Building a lead database across the United States

How and where to find data?

I’m Dmitry, B2B Marketing Expert and the CMO with Belkins company. We specialize in B2B lead generation, and generating sales appointments, extending our services across 50+ industries in North America and Western Europe. 

Our company consists of three departments: SalesSupport, and Lead Research. The Support Department includes SDRs, Account Managers, and Email Copywriters and covers the tasks of setting outreach campaigns, preventing emails from going to spam folders, lead qualification, and appointment setting.

Why are SDRs not in Sales Department? SDRs do more than sales. They work with the clients’ databases, monitor their results, consult them, etc. Every SDR is held responsible for the success of their clients.

  • Sales teams attract new clients. Also, it serves as a sandbox for newly hired SDRs who need to gain more experience for working with leads on the client’s behalf.
  • Lead Research/R&D /Lead Generation/Data Research. Hands down, this is the heart of our company. This department covers lead research, lead validation, lead analysis and segmenting. The quality of the data found by our Lead Research teams defines the quality of the results delivered by our Sales Department and Support Department. 

Our Lead Research teams do their magic the following way: marketing research of the industry, making an ICP, data research, and, ultimately, building a lead database. 

The basic lead information includes name and surname, title, place of employment, business email and everything that allows personalizing a sales offer. For instance:

  1. Number of employees;
  2. Active hiring;
  3. Technology stack (programming language, frameworks, etc.);
  4. Annual revenue;
  5. Monthly site visits

Outlining an ICP (Ideal Customer Profile) is the first step of lead generation. It requires building a database that would meet the client’s needs closely. It will allow to pinpoint the key titles in the company, outline the audience’s pain points and throw away all irrelevant segments. Logically, there can be no email personalization, structured business messages or a unique value proposition until the ICP is ready.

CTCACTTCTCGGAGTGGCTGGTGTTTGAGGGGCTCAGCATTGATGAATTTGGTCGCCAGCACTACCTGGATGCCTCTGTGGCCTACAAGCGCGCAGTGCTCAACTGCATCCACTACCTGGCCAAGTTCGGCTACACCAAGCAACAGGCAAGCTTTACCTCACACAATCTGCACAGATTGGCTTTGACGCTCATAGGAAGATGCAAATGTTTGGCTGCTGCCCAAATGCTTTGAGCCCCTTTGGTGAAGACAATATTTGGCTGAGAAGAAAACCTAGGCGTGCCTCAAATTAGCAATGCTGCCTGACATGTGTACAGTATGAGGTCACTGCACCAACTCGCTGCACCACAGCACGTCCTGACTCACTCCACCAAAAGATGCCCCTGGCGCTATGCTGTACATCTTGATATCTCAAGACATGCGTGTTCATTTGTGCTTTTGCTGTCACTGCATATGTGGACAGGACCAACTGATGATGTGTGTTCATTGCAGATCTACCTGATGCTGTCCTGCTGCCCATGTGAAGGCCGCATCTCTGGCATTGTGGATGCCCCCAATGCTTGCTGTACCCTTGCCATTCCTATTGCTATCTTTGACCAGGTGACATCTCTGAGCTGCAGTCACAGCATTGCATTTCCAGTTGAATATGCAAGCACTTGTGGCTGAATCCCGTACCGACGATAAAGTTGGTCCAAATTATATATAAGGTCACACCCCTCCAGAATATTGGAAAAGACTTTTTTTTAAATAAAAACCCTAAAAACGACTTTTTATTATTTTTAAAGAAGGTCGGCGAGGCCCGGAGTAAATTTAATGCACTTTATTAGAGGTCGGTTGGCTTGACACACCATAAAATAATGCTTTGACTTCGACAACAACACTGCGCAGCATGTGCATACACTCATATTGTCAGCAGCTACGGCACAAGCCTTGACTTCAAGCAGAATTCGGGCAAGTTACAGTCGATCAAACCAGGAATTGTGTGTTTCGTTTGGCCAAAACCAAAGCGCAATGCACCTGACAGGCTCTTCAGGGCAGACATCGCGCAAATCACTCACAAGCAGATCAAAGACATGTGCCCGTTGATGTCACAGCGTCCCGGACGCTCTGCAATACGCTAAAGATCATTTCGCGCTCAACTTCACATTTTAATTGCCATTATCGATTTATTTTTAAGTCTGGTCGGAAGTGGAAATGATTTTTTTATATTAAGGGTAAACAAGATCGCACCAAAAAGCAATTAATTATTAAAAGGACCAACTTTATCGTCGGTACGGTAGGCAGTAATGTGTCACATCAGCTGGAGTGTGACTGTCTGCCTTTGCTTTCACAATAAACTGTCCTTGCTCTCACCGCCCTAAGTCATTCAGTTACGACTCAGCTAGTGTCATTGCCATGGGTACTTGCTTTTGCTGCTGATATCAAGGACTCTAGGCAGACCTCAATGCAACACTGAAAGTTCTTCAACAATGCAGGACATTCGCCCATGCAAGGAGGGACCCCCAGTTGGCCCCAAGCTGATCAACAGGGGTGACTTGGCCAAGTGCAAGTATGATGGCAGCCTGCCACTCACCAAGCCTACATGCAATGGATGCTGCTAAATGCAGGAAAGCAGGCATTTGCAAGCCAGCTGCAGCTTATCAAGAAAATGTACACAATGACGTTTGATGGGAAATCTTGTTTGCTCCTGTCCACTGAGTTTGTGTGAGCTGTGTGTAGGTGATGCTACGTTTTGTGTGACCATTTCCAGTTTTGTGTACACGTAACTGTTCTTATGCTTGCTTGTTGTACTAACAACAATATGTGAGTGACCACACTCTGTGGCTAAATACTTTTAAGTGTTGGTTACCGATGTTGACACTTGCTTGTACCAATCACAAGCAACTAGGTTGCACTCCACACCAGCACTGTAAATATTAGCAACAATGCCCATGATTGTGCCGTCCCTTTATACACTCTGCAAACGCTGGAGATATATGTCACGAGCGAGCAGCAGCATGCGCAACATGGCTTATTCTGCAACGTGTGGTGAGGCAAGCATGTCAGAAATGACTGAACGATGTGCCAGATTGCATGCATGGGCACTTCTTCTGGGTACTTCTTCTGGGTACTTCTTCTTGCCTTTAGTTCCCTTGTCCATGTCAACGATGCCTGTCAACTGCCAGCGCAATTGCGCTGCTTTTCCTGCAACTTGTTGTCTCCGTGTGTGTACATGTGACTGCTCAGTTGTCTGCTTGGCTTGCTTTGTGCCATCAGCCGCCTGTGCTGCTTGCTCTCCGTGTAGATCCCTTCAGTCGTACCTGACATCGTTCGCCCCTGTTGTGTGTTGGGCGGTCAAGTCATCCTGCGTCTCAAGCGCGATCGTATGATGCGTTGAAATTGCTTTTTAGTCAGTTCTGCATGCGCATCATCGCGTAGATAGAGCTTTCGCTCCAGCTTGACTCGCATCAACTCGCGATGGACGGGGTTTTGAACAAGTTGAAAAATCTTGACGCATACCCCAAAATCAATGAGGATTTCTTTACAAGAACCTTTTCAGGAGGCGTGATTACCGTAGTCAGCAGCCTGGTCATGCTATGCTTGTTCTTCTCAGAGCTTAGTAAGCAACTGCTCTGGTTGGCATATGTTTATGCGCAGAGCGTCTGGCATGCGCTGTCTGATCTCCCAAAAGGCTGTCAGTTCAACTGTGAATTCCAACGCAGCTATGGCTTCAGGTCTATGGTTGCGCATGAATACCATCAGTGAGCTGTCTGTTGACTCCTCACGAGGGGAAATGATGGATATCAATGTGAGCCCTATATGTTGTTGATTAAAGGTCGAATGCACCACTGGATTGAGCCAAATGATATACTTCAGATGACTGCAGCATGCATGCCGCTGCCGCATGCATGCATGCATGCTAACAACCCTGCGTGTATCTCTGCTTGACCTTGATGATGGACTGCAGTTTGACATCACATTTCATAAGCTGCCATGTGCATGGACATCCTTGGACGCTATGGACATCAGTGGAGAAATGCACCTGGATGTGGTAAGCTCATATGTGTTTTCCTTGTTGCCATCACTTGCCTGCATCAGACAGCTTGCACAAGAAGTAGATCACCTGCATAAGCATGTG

To build an ICP without taking too much of ours and our client’s time, we made a special form. After our clients fill it, we move the form to our ResearchTrello Board. Then we assign the tasks to our team and we get started.

On average, it takes from 24 to 48 hours to process an ICP for the test leads. It allows the client to see how a Belkins’ database looks like. Also, when the clients receive test leads, they can try to generate appointments by themselves

As we start our work with the client, we research the client’s needs and build a list of companies that are a close match to the client’s ICP.

To make our research as productive as possible, we use the following resources:

  • LinkedIn – it allows viewing companies and titles. It’s not the only source of data, but it provides open access to the contact data that the companies publish for networking and cooperation. As our work continues, LinkedIn becomes a great outreach platform.  
  • Crunchbase – contains information about companies, attracted investments, and founders. 
  • AngelList – provides information about companies and investors.  
  • Clutch.co – features information about the wide range of service vendors, including reviews, ratings, articles and clients’ feedback.   
  • G2.com / Capterra.com – most of the product-manufacturing companies register here. The platform also features reviews about their work and products. 
  • Zoominfo / Datanyze – these resources offer information about the technology used by the companies. They also allow to segment them by popularity, revenue and to view technical data.   
  • SimilarTech – allows finding web-technologies related to e-commerce, widgets, marketing and etc.

After you build the list of companies, you must identify your decision-makers. If you have loyal customers, learn more about their companies’ structure and processes to find if there are things that are common for the entire industry. In case you are not sure which title is your decision-maker, reach out to several employees and ask them who you should be speaking with. 

What I learned from mistakes:

  • Check the company’s activity;